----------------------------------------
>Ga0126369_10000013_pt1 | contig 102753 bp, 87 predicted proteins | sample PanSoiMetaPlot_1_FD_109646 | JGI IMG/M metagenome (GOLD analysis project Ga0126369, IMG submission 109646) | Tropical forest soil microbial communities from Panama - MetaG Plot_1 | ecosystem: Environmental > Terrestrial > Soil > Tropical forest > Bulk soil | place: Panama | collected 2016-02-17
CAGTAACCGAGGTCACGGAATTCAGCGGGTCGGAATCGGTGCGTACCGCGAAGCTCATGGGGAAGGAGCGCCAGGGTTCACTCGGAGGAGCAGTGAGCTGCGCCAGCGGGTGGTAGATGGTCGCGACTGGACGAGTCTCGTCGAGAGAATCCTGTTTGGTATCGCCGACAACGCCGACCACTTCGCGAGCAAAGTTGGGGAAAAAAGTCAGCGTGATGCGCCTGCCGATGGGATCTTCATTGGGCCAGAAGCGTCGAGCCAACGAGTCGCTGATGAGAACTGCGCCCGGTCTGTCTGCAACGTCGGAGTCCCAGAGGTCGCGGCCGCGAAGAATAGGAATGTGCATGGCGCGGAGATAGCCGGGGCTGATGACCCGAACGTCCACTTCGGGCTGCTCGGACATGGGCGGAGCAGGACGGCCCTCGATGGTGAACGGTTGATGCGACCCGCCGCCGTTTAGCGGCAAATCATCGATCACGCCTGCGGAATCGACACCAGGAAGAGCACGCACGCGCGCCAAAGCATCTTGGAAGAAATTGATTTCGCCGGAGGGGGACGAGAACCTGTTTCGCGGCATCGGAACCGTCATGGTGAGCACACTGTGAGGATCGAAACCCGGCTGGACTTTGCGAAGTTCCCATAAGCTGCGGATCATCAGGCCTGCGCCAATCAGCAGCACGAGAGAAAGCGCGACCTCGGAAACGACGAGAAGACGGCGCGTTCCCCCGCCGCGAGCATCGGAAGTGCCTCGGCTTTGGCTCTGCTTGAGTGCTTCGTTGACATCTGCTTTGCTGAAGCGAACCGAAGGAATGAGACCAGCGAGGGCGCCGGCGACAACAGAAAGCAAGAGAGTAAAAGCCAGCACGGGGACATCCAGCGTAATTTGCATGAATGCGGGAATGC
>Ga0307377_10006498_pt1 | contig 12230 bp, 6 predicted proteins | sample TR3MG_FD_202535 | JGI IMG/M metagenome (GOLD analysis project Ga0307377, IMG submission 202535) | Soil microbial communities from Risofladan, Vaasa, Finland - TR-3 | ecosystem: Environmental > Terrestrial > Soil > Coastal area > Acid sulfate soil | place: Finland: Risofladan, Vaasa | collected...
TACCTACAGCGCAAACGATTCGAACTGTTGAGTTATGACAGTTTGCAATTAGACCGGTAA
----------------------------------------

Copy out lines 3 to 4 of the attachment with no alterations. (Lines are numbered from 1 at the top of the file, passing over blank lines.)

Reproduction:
>Ga0307377_10006498_pt1 | contig 12230 bp, 6 predicted proteins | sample TR3MG_FD_202535 | JGI IMG/M metagenome (GOLD analysis project Ga0307377, IMG submission 202535) | Soil microbial communities from Risofladan, Vaasa, Finland - TR-3 | ecosystem: Environmental > Terrestrial > Soil > Coastal area > Acid sulfate soil | place: Finland: Risofladan, Vaasa | collected...
TACCTACAGCGCAAACGATTCGAACTGTTGAGTTATGACAGTTTGCAATTAGACCGGTAA